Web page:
January 19, 2016
By Kate McAlpine
Structures that put a spin on light reveal tiny amounts of DNA with 50 times better sensitivity than the best current methods, a collaboration between the University of Michigan and Jiangnan University in China has shown. Highly sensitive detection of DNA can help with diagnosing patients, solving crimes and identifying the origins of biological contaminants such as a pathogen in a water supply.
“It really does not matter where the target DNA is from,” said Nicholas Kotov, the Joseph B. and Florence V. Cejka Professor of Chemical Engineering at U-M. “In order to detect a specific DNA, we just need to know a small portion of its sequence.”
Current DNA analysis methods rely on copying segments of a strand of DNA. The process unzips the double helix and then short, lab-made ‘primer’ DNA strands attach to each half of the original DNA. These primers kick-start the copying process, using the unzipped DNA as a template. Targeted segments of DNA can be replicated in this way, doubling every cycle. If enough DNA is produced before copying errors become a major problem, then further analysis can show whether the sample matches a suspect, for example.
But if the primers were very selective for the suspected DNA sequence, then a match could be determined by simply detecting whether the DNA had copied or not. Studies revealed that small amounts of DNA could be observed when spherical gold nanoparticles were attached to the primers. If the DNA matched suspicions, strings of particles bound together with DNA would form in the replication process. The nanoparticle solution would change color from red to blue, due to the way the strings of particles interact with light.
“Impressive detection limits were attained for short DNAs with nanoparticles, however, not for long DNA,” Kotov said.
The problem, he explained, is that if the particles are further apart than a few nanometers, or millionths of a millimeter, “they do not interact strongly and the blue color does not happen.” Longer strands are needed to differentiate between species and individuals with greater accuracy.
“If the strands are too short, you could mix up the DNA of a killer with that of the friend’s dog—or a signature of malignant stomach cancer with the piece of a chicken burrito,” Kotov said.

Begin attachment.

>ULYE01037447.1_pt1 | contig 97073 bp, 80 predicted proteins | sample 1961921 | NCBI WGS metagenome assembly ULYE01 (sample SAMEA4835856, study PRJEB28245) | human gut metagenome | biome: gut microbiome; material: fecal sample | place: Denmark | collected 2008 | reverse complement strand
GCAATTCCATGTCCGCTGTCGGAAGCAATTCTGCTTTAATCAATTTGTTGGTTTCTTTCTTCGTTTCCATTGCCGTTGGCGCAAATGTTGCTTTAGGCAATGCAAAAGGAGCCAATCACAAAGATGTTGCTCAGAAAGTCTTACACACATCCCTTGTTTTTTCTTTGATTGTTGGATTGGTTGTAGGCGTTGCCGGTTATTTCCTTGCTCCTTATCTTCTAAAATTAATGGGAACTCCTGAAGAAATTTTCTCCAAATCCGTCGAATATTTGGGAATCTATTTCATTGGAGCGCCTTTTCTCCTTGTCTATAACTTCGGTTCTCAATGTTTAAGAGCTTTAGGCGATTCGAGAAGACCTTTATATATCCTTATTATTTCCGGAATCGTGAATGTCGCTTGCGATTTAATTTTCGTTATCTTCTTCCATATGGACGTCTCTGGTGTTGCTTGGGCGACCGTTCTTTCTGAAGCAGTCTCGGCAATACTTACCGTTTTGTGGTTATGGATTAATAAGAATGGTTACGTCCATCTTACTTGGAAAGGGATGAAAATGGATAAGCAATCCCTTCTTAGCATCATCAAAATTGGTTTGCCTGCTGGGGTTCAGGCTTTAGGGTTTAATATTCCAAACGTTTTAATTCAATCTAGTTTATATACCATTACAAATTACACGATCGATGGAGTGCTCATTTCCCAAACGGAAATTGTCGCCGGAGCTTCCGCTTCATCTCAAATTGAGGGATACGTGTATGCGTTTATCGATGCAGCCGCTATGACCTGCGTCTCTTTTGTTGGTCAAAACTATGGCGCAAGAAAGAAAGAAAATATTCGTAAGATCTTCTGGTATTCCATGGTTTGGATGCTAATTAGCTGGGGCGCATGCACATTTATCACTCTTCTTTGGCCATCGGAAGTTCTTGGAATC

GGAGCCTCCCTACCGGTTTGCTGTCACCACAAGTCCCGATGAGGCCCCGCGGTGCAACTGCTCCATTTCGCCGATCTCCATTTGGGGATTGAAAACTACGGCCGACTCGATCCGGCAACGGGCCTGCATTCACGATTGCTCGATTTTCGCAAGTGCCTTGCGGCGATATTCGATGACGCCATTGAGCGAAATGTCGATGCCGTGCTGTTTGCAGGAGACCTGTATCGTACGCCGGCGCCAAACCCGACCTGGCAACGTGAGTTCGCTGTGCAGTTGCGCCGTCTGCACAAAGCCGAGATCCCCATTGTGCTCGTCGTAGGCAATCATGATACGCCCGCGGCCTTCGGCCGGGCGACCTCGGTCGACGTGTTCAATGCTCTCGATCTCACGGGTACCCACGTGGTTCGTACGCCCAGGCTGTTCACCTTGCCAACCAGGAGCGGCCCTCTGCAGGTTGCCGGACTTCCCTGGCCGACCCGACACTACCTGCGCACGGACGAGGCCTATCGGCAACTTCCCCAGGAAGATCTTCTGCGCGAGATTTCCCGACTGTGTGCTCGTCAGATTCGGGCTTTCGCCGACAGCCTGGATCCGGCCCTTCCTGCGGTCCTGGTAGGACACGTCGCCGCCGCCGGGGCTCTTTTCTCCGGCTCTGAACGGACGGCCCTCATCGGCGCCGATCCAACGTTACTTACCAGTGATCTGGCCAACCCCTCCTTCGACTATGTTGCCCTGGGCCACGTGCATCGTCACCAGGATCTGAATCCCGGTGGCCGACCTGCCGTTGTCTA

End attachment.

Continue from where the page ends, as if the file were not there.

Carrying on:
He and his partner Chuanlai Xu, a professor of food science and technology at Jiangnan University in China, led an effort to see whether a more subtle optical change would hold up to longer distances.
Rather than using spherical nanoparticles, the team started with nanorods, shaped like tiny Mike and Ike candies, about 62 nanometers long and 22 nanometers in diameter. They attached the primer DNA to the sides of these.
When nanorods line up, they tend to misalign by about 10 degrees. After a few rounds of copying, the gold and DNA structures resembled twisted rope ladders. Light passing through the spiral of golden spokes reacted by rotating.
“The light can be rotated even when the nanorods are far away from each other,” Kotov said. “This gives our methods a tremendous advantage in sensitivity for long DNA strands.”
The rotation happens because light is composed of electric and magnetic waves moving in tandem, and electric and magnetic fields exert forces on charged particles that have freedom to move, such as electrons in metals. The electrons in gold respond very well to the frequency of visible light waves, so they begin to move back and forth in the gold, synced with the light. This effect is a two-way street: the moving electrons in the gold can also affect the light waves.
Kotov compares the light to a rope with ripples running through it. “Now imagine that the air around the rope can move more easily along certain directions,” Kotov said.
For light passing through the gold nanorods, it’s easiest if the electric wave moves up and down the length of the nanorods, so the light rotates as it moves from nanorod to nanorod and continues twisting after it leaves the structure. And depending on whether the light starts out rotating clockwise or counterclockwise, it feels the twist from the nanorods most at different wavelengths.
“For analytical purposes, this is a gift,” Kotov said. The two peaks in the amount of twisting for clockwise and counterclockwise light can be added together, which makes for a stronger signal and allows the method to identify a match with smaller amounts of DNA.
“The strength of the rotation reaches maximum when the gap between nanorods is 20 nanometers, which is exactly what we need for the detection of long, selective and species-specific DNA strands,” Kotov said. “The calculations presented show that we can potentially increase the sensitivity even more in the future and to even longer DNAs.”
The paper, “Attomolar DNA detection with Chiral Nanorod Assemblies,” was published in Nature Communications on Oct. 28. Kotov is a professor of chemical engineering, biomedical engineering, materials science and engineering, and macromolecular science and engineering.
This work was funded by the U.S. Department of Energy and National Science Foundation, National Natural Science Foundation of China, China Ministry of Science and Technology, and grants from the Ministries of Finance and Education in Jiangsu Province, China.